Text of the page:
Pelion History

Pelion History
About the history of Pelion, Greece

According to the ancient Greek mythology, Mount Pelion took its name from the mythical king Peleus, father of Achilles, and it was the homeland of Centaurs, the mythical creatures half-men and half-horse. In fact, it was the centaur Chiron who became the tutor and guardian of Jason until he grew up. Pelion is also the region where the Olympian gods had chosen for their summer holidays.

Just a few km from Volos is Sesklo, an area where many archaeological excavations took place. The remains that were discovered there belong to a well-organized settlement. Walls, houses and tombs from the 7th century BC and other remains from the middle and the modern Neolithic era. From 2,500 to 1,200 BC, there was a settlement where the town of Volos is located today. This settlement was Iolcos, the homeland of Jason, and had an important port. Southwest, there was another maritime town, Alos, close to the present-day town of Almyros. At the beginning of the historical period, Iolcos started to decline. The port of Alos, important during the Persian wars, also lost its importance in the 4th century BC. After Philip V of Macedonia, the port of Pyrasus became the commercial centre of the region.

In 293 BC, king Demetrius Poliorcetes founded a new town, Demetriada. This town flourished in the Roman times but it was just an unimportant provincial town during the Byzantine Empire.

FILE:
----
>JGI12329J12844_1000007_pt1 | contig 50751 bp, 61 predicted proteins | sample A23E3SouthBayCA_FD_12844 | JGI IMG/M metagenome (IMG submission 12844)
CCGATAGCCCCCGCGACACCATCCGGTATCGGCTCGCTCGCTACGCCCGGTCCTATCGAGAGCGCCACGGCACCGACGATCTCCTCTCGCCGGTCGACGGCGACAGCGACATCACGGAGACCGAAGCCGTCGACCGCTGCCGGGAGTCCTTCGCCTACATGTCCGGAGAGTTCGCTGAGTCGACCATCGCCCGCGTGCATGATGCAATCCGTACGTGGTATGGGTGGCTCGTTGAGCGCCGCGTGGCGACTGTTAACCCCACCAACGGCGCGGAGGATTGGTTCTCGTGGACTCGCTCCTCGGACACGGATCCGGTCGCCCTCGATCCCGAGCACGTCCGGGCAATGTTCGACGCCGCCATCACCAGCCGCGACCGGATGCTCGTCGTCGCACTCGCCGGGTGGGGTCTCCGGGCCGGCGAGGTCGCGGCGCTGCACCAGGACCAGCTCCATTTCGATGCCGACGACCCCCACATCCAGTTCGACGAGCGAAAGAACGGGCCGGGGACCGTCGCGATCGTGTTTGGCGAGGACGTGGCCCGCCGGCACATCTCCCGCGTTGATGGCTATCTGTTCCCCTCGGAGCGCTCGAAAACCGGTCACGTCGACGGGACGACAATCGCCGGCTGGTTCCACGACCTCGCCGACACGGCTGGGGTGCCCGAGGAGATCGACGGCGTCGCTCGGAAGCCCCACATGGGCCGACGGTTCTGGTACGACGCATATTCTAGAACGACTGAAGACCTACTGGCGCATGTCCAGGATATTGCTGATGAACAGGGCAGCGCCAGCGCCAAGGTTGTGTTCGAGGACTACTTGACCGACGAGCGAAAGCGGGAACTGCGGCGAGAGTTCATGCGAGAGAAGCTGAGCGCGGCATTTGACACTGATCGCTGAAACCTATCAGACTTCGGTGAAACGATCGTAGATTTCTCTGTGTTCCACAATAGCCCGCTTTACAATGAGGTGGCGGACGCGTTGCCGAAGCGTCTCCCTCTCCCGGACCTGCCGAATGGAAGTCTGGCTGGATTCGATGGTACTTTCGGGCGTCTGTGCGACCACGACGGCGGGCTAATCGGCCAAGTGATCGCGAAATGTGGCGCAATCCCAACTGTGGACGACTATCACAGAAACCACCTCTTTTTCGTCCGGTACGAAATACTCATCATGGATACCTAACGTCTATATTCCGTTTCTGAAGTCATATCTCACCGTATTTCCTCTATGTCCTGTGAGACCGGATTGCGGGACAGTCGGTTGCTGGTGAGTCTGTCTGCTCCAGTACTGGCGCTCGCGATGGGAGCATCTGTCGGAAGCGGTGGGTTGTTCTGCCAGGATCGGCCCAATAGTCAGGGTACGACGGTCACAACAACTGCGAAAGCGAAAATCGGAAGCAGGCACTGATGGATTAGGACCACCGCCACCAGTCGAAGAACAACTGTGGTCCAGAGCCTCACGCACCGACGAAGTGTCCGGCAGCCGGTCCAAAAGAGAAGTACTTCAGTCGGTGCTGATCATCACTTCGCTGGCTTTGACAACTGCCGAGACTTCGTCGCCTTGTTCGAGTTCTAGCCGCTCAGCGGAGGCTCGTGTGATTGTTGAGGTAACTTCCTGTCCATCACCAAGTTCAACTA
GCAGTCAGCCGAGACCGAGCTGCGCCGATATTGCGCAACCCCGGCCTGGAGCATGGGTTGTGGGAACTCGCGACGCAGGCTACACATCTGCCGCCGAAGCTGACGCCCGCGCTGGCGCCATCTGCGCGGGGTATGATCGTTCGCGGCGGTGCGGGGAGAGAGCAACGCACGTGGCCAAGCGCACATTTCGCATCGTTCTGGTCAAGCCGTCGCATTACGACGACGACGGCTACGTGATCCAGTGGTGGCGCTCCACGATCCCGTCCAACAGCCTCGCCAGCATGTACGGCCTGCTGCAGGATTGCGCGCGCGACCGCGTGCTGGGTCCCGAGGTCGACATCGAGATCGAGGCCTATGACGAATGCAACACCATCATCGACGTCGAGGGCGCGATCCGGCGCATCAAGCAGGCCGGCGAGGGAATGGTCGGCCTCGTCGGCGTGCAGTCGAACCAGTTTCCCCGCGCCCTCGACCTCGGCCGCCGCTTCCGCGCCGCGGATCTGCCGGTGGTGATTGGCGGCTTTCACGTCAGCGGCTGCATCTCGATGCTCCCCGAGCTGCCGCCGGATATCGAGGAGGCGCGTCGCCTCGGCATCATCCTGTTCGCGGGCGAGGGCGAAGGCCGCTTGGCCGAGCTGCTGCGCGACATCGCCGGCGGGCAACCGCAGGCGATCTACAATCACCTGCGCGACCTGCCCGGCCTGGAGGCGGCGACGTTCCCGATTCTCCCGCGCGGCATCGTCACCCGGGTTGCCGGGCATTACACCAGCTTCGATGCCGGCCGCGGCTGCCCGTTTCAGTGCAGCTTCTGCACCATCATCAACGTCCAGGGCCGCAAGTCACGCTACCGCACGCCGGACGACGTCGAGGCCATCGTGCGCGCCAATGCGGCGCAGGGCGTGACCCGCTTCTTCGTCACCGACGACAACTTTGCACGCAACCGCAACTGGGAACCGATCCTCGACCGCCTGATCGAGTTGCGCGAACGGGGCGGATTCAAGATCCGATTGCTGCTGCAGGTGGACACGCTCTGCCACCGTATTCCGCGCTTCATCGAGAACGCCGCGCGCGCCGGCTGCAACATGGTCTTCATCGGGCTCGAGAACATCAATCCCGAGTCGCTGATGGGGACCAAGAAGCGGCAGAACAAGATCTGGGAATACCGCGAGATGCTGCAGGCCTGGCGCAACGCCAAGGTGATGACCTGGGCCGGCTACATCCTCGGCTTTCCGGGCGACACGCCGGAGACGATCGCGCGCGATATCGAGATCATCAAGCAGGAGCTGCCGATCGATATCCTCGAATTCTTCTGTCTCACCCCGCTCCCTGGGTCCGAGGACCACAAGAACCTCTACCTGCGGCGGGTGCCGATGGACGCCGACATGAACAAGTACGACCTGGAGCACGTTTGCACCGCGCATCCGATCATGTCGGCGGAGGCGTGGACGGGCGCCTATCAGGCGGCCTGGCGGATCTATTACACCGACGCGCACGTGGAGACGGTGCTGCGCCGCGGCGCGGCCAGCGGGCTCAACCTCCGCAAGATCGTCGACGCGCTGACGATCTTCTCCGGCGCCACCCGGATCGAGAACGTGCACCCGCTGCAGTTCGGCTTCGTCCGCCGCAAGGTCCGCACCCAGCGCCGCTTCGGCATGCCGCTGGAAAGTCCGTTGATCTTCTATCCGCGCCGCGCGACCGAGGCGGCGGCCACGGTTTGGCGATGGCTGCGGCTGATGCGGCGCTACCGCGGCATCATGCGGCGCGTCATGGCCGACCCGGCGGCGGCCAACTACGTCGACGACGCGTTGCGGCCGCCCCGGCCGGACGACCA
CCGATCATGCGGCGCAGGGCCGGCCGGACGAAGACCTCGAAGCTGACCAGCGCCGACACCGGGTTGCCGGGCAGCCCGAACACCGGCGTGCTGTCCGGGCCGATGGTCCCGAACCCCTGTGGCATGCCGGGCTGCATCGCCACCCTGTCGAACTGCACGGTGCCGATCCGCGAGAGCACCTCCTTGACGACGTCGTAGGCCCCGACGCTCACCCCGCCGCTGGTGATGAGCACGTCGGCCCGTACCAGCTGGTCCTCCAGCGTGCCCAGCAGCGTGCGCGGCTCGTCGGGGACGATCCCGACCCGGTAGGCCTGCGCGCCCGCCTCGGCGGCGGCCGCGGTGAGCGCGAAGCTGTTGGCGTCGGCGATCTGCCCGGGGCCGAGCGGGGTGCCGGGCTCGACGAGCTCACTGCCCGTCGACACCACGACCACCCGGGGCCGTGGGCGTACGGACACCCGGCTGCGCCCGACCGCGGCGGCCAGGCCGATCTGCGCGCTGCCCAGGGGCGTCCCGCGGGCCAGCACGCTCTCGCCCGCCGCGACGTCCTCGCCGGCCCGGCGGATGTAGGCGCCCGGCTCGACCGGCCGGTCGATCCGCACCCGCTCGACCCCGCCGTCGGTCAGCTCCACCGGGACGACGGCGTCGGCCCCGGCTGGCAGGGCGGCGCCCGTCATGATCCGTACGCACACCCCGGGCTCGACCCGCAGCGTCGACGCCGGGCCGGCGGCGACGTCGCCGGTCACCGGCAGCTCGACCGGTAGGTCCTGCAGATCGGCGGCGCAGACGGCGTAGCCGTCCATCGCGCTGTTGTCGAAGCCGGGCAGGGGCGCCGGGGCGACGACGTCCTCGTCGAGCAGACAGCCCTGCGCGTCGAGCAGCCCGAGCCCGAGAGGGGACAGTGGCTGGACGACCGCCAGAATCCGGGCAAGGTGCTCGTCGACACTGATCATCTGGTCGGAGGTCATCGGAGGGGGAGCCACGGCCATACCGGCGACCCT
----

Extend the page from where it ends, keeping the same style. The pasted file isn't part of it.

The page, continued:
All through the history of Pelion, it was constantly invaded by foreign nations, such as the Goths (in 396 AD) and the Huns (in 539-540 AD). To protect the area, the Byzantine Emperor Justinian fortified the towns of Thessaly. At the same time, the Byzantine Castle of Volos was constructed on the ruins of the ancient town of Iolcos. In the Medieval times, Pelion also accepted pirate raids from the sea, which is why many villages are constructed on hill slopes with view to the sea and most mansions of Pelion had a fortifying architecture. After the occupation of Constantinople by the crusaders in 1204, the Venetians occupied the region of Pelion. In 1393, Pelion went under the Turkish occupation. During the years of the Greek Revolution, the famous clergyman and scholar Anthimos Gazis tried to raise the national spirit of Pelion and lead it to independence.

Pelion declared its participation to the Greek Revolution under captain Kyriakos Basdekis, on the 7th of May 1821. But the Turkish army stopped the evolutionary movement of Pelion in blood. A second attempt of liberation was stopped again in March 1854. Pelion eventually won its independence in 1881, when the entire Thessaly was integrated to the Greek State.

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